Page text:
Expat Voices: Raghav Sikka
American Raghav Sikka thinks Germany is a paradise for drivers, but would like to change the social system.
Name: Raghav Sikka
City of residence: Berlin
Date of birth: 20 June 1986
Civil status: Single
Reason for moving to Germany: Decided to do an intensive language course in Berlin so that I could speak German and be able to work in Europe’s coolest capital.
Lived in Germany for: just over a year
What was your first impression of Germany?
The first time I visited Germany I thought it to be an organised and a well-planned country. This was mainly due to the top class public transportation and the social security system. Although because of the East-West division in Berlin, I felt the city was still developing and had both good and the ugly parts.
What do you think of the food?
The food in Germany is very meat-based. Some of their specialties include Kassler with Sauerkraut (thin sliced pork and shredded cabbage), Eisbein (boiled pork leg) and Bratwurst/Currywurst (typical German sausages). Apart from the regular German food, one can find a fine selection of Italian, Indian and Thai restaurants. Mini pizzas and Döner kebab rolls are also very popular among the German people.
What do you think of the shopping in Germany?
Berlin has overtaken Düsseldorf as the fashion capital of Germany. Due to Fashion Week and fairs like Bread and Butter taking place in Berlin, it is opening up more and more trendy boutiques/shops for the fashionable in the city. However the regular department stores and shopping malls are scattered throughout the country. In my opinion, Germany offers the best sporting wear in the world.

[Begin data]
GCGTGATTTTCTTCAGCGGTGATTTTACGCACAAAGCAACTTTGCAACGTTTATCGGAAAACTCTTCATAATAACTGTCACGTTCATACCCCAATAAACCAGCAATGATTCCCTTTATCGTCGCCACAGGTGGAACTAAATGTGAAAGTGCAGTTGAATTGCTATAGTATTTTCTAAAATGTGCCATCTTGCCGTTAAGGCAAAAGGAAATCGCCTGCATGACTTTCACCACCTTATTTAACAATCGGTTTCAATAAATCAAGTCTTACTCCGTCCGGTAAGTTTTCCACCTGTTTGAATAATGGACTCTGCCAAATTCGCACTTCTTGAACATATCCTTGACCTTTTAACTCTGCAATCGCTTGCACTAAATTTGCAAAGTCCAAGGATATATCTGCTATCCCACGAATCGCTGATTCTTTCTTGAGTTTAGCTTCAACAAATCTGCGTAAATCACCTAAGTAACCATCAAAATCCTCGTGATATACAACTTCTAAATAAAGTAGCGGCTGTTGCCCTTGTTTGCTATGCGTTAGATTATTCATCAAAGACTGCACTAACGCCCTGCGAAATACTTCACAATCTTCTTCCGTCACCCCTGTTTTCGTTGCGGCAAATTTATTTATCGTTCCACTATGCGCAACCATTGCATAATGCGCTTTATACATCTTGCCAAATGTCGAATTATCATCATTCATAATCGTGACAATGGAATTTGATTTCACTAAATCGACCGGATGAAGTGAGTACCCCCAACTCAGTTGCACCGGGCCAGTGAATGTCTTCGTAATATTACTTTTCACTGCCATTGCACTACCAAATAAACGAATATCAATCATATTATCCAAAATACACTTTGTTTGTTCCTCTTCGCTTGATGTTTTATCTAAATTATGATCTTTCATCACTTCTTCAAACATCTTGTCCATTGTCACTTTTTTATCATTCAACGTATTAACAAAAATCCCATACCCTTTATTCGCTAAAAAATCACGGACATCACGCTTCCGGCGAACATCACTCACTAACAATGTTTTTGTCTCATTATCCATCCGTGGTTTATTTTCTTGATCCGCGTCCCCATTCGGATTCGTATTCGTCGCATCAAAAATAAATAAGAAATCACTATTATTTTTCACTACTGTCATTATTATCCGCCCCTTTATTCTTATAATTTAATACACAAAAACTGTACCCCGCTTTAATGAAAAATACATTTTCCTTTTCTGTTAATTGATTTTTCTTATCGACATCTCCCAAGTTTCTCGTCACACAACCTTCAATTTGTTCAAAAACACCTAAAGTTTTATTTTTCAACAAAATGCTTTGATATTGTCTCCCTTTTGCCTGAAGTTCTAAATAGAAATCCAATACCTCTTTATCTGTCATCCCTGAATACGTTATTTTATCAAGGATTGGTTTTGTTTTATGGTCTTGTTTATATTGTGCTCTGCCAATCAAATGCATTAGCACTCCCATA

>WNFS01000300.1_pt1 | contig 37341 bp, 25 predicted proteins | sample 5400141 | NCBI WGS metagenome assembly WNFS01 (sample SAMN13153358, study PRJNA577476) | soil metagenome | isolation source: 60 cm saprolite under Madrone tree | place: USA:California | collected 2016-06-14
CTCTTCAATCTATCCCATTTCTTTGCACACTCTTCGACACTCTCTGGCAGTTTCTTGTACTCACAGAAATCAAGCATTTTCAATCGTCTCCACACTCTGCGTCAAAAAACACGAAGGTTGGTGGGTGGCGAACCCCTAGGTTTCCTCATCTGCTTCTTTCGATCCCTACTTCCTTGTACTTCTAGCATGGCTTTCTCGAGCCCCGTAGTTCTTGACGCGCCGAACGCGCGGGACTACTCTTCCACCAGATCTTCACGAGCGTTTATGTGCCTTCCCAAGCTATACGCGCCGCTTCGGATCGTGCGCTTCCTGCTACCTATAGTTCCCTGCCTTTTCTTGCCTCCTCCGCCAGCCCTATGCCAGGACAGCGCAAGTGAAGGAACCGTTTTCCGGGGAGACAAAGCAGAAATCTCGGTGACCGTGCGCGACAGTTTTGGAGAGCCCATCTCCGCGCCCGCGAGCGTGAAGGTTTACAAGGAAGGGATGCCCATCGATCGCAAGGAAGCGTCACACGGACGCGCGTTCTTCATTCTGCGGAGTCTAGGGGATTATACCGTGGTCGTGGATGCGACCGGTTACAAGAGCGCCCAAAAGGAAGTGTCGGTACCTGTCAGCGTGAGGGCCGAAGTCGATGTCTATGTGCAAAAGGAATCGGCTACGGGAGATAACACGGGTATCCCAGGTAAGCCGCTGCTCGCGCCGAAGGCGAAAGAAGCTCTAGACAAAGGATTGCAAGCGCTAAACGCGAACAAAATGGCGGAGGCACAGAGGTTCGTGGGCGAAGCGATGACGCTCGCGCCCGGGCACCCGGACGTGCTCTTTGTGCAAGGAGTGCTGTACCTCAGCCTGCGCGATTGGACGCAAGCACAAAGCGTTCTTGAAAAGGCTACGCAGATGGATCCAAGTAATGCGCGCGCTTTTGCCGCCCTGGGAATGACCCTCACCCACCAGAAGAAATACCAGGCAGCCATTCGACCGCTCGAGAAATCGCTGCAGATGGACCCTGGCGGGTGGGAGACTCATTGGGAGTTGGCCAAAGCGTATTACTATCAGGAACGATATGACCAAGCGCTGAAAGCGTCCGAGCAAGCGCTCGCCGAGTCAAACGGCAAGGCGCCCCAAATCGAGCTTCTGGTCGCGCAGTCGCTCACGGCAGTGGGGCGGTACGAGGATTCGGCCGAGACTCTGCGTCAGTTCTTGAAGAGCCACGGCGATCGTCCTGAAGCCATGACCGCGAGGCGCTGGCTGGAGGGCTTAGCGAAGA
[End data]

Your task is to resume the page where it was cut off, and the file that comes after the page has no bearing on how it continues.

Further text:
What do you appreciate about living in Germany?
I appreciate how Germans are so systematic and time conscious in their daily lives. I love the fact that there is no speed limit on highways in Germany. For those who love driving it is a drivers’ paradise.
What do you find most frustrating about living in Germany?
Those of the older generation who are still living in the past and can simply not stop complaining about Turkish, Russian and other foreigners living here. On the other hand I am always curious to understand the thinking gap between the young and the old.
What puzzles you about Germany and what do you miss since you’ve moved here?
For me it is quite astonishing that everything is shut on Sundays and one is not allowed to make any kind of noise in the house. I have been told off for vacuuming my apartment. From time to time I miss home food.
How does the quality of life in Germany compare to the quality of life in other countries that you’ve lived in?
Living in Berlin is relatively inexpensive compared to other European capitals like London, Paris and Barcelona. The centre of Berlin is more expensive and has a much better quality of life than other areas within the city.
If you could change anything about Germany, what would it be?
I would try to change the social system that cuts a large amount of taxes from the people working and provides for those who are unemployed or simply do not want to earn money. Investing more in the educational system and focusing on unemployment issues would improve this situation.
What advice would you give to a newcomer?
Learn German in Germany so that you can experience the culture to the fullest. There are tremendous opportunities if you are familiar with the language.
Photo credits: Raghav Sikka
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